The 1968 NASCAR Grand National season would pit the sleek Ford Torino and Mercury Cyclone models against the brute horsepower of Chrysler's Hemi. General Motors was still on the sidelines, staying out of racing because it feared violating federal safety standards.

The Fords and Cale Yarborough's lone Mercury were the top dogs on the superspeedways, while Richard Petty's Ford racked up wins on the short tracks. Ford scored in nine of the 12 major races on big tracks. The excitement of the season gave NASCAR a needed boost in popularity among fans as well.

Bobby Allison won the 1968 NASCAR Grand National season opener at Middle Georgia Race­way in Macon. As an added bonus to highlight the start to the season, an elaborate moonshine operation was discovered beneath the track. Peach County Sheriff Reggie Mullis called it, "one of the most well-built moonshine stills ever operated."

Cale Yarborough swept both races at Daytona International Speedway in 1968, winning the Daytona 500 in the final laps and romping to an easy win in the Firecracker 400. While the Wood Brothers Mercury team had full Ford factory backing, 60 Minute Cleaners provided additional sponsorship for three years.

As the end of the 1968 season neared, Richard Petty finished seven laps ahead of the field in the 150-miler at Orange Speedway in Hillsborough, N.C. It was the last NASCAR Grand National race ever staged at the venerable 0.9-mile dirt oval. Petty also announced he would leave Plymouth to drive Fords in the 1969 season. All of Petty's 92 wins had come in Plymouths, until then.

At the beginning of the 1969 NASCAR Grand National season, Ford and Mercury were virtually unbeatable. On the big tracks hosting races of 300 miles or more, Ford tied together a 13-race winning streak. Fords took the top five spots at Atlanta, the top four at Michigan, and finished first and second in eight of the 13 victories. All of that changed in September with the introduction of the Dodge Charger Daytona at the Talladega 500.

Meanwhile, behind-the-scenes frustrations built among the drivers, who held a secret meeting in Ann Arbor in August and formed the Professional Drivers Association. The rough track at Talladega proved to be a catalyst: drivers wanted to postpone the race to wait for safer tires to be developed that could handle the surface, but officials refused. Most of the drivers loaded up their cars and went home. The first official drivers’ boycott in NASCAR history had become a reality.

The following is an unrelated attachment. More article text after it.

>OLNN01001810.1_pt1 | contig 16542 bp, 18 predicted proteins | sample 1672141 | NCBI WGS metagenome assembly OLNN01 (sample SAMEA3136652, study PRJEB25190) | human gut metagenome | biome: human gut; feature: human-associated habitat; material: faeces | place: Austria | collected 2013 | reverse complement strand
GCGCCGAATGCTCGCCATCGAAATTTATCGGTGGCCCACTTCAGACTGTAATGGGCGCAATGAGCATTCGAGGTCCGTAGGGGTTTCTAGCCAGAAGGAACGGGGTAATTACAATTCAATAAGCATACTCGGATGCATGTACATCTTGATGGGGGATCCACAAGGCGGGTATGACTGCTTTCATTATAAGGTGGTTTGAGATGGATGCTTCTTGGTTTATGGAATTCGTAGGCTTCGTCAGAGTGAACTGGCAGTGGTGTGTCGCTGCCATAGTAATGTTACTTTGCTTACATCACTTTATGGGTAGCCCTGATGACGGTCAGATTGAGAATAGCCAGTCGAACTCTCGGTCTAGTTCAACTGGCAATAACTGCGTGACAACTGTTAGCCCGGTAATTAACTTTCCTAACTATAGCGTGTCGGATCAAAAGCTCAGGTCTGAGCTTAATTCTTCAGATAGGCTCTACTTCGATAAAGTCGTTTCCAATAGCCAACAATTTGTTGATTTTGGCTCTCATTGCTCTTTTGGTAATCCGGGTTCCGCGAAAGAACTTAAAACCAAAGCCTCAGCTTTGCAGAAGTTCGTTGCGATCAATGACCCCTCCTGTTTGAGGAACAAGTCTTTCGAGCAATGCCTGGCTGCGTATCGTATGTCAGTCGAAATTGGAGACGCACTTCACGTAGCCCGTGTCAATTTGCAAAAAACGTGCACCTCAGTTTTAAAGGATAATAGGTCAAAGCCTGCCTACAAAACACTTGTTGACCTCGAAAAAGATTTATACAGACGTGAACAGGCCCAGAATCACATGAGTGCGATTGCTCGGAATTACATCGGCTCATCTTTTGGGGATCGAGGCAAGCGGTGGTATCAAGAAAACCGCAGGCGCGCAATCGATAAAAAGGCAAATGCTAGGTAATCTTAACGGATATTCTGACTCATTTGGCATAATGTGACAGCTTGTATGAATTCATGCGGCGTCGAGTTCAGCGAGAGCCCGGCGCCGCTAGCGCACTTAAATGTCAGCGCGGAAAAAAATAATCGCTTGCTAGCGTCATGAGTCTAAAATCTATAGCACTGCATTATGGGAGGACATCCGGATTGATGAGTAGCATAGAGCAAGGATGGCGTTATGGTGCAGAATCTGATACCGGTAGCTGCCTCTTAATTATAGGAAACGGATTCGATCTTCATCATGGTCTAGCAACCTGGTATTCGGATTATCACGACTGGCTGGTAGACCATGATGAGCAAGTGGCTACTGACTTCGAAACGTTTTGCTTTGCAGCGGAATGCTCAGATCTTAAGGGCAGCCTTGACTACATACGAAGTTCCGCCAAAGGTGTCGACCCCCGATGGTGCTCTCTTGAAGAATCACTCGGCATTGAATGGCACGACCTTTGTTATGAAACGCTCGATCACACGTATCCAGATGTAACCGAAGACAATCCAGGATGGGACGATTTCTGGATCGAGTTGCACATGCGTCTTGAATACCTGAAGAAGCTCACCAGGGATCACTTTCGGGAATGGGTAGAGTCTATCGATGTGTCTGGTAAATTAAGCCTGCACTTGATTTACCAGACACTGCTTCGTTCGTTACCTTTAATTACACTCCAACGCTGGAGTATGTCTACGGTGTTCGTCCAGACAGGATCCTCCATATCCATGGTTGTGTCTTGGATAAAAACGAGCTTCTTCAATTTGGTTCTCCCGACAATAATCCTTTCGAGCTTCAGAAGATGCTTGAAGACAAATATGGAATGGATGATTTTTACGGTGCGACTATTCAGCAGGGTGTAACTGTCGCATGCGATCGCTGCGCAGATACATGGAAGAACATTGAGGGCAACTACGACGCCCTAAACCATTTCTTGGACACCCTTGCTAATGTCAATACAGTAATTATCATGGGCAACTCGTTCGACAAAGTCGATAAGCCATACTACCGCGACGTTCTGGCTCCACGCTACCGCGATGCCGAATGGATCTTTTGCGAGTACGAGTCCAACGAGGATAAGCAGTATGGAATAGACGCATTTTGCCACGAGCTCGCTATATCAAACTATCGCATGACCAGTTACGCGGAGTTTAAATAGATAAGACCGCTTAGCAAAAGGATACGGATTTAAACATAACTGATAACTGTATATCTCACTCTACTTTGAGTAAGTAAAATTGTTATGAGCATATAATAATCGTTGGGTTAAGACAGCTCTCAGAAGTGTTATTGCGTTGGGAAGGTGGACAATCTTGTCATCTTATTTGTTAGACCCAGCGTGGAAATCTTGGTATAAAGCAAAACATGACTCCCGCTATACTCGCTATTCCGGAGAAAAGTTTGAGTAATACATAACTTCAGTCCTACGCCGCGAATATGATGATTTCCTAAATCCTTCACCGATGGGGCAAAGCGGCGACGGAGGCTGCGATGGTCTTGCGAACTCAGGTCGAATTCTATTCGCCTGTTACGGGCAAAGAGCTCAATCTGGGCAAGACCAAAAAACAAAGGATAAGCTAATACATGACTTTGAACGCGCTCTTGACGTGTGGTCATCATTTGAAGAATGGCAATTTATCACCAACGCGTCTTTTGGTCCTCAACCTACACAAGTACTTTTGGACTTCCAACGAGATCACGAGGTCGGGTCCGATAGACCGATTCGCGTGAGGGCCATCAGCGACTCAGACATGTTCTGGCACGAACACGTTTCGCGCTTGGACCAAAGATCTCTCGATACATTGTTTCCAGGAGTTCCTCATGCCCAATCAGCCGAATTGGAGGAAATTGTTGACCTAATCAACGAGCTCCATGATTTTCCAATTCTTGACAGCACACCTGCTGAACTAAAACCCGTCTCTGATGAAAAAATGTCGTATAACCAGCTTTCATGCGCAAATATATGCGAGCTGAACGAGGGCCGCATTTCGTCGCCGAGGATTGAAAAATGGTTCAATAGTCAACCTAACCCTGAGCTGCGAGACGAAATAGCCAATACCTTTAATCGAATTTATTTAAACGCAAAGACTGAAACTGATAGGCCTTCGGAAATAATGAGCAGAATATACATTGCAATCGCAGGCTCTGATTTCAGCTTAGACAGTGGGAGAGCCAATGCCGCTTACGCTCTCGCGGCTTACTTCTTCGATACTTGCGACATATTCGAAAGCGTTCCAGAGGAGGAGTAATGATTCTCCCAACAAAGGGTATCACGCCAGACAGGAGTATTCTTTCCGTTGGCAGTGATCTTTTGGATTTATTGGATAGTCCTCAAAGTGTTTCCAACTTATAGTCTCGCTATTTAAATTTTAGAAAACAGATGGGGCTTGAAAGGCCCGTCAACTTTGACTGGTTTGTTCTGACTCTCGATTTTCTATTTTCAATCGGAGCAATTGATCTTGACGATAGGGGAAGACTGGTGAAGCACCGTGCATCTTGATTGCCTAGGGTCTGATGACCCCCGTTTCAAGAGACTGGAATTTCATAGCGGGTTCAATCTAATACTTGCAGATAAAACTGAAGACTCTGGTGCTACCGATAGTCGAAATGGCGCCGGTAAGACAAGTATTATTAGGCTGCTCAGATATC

In the final months of the 1969 campaign, the PDA drivers returned to the speedway, albeit with considerable tension, to cap off another season of thrills and controversy. The annual 500-lapper at Martinsville Speedway was run two weeks after the Talladega boycott, and many of the spectators were angered with PDA president Richard Petty for calling the strike. Late in the race, a fan hurled a beer can that struck Petty's windshield. Despite the close call, Petty outran Pearson down the stretch and won the race.

In another example of fan frustration, Richard Petty was denied a possible win due to fan intervention. Petty was seemingly on his way to victory until a late-race caution was thrown to remove a beer bottle that had been thrown from the grandstands. Petty's big lead was erased and David Pearson came on in the final lap to steal the win.

Despite tensions between drivers and fans, manufacturers continued to try pulling out all the stops in their quest to stifle the competition. Ford Motor Co. introduced sloped nose extensions on their Ford Torinos and Mercury Cyclones in 1969 in an effort to lengthen their advantage over Chrysler products. The extensions provided a definite advantage over the conventional Dodge Chargers, particularly on the high-speed ovals. The new Ford was coined the Torino Talladega while the Mercury special edition was the Cyclone Spoiler. Fords didn't lose on a superspeedway until September.

NASCAR signaled a milestone in popularity at the end of the 1969 season, signing a contract with ABC Television, which would televise nine NASCAR Grand National races, including five live broadcasts during the 1970 season. NASCAR was on a roll.

* Many thanks to wikipedia, about.com, and NASCAR.com for some of the data for this article .